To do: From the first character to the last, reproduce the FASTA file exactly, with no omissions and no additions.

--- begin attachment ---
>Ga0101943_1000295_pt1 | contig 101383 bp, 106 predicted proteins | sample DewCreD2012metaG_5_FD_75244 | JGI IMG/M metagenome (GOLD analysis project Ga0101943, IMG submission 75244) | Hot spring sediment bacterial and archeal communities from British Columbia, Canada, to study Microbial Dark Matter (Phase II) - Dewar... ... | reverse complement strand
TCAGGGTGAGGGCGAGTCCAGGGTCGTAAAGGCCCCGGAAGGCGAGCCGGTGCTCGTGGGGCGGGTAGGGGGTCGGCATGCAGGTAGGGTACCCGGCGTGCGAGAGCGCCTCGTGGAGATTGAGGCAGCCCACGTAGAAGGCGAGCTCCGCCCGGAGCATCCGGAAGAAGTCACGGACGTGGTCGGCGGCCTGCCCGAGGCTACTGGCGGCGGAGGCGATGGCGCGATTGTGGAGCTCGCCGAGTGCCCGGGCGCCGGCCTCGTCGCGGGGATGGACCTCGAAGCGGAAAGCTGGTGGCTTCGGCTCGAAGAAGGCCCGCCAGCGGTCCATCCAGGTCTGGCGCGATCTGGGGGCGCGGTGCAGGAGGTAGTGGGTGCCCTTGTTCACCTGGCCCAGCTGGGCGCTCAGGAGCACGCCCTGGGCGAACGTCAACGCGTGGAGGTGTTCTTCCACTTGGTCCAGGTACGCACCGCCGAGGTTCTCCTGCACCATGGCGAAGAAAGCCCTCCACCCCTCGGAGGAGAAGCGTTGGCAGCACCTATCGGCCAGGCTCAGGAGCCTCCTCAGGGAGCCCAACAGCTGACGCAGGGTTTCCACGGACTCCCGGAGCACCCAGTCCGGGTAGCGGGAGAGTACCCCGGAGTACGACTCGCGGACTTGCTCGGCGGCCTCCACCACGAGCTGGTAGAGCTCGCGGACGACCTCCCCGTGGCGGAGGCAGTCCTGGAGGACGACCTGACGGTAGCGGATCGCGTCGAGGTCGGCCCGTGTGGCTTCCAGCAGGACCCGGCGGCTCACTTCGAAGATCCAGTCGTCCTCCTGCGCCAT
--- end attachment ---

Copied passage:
>Ga0101943_1000295_pt1 | contig 101383 bp, 106 predicted proteins | sample DewCreD2012metaG_5_FD_75244 | JGI IMG/M metagenome (GOLD analysis project Ga0101943, IMG submission 75244) | Hot spring sediment bacterial and archeal communities from British Columbia, Canada, to study Microbial Dark Matter (Phase II) - Dewar... ... | reverse complement strand
TCAGGGTGAGGGCGAGTCCAGGGTCGTAAAGGCCCCGGAAGGCGAGCCGGTGCTCGTGGGGCGGGTAGGGGGTCGGCATGCAGGTAGGGTACCCGGCGTGCGAGAGCGCCTCGTGGAGATTGAGGCAGCCCACGTAGAAGGCGAGCTCCGCCCGGAGCATCCGGAAGAAGTCACGGACGTGGTCGGCGGCCTGCCCGAGGCTACTGGCGGCGGAGGCGATGGCGCGATTGTGGAGCTCGCCGAGTGCCCGGGCGCCGGCCTCGTCGCGGGGATGGACCTCGAAGCGGAAAGCTGGTGGCTTCGGCTCGAAGAAGGCCCGCCAGCGGTCCATCCAGGTCTGGCGCGATCTGGGGGCGCGGTGCAGGAGGTAGTGGGTGCCCTTGTTCACCTGGCCCAGCTGGGCGCTCAGGAGCACGCCCTGGGCGAACGTCAACGCGTGGAGGTGTTCTTCCACTTGGTCCAGGTACGCACCGCCGAGGTTCTCCTGCACCATGGCGAAGAAAGCCCTCCACCCCTCGGAGGAGAAGCGTTGGCAGCACCTATCGGCCAGGCTCAGGAGCCTCCTCAGGGAGCCCAACAGCTGACGCAGGGTTTCCACGGACTCCCGGAGCACCCAGTCCGGGTAGCGGGAGAGTACCCCGGAGTACGACTCGCGGACTTGCTCGGCGGCCTCCACCACGAGCTGGTAGAGCTCGCGGACGACCTCCCCGTGGCGGAGGCAGTCCTGGAGGACGACCTGACGGTAGCGGATCGCGTCGAGGTCGGCCCGTGTGGCTTCCAGCAGGACCCGGCGGCTCACTTCGAAGATCCAGTCGTCCTCCTGCGCCAT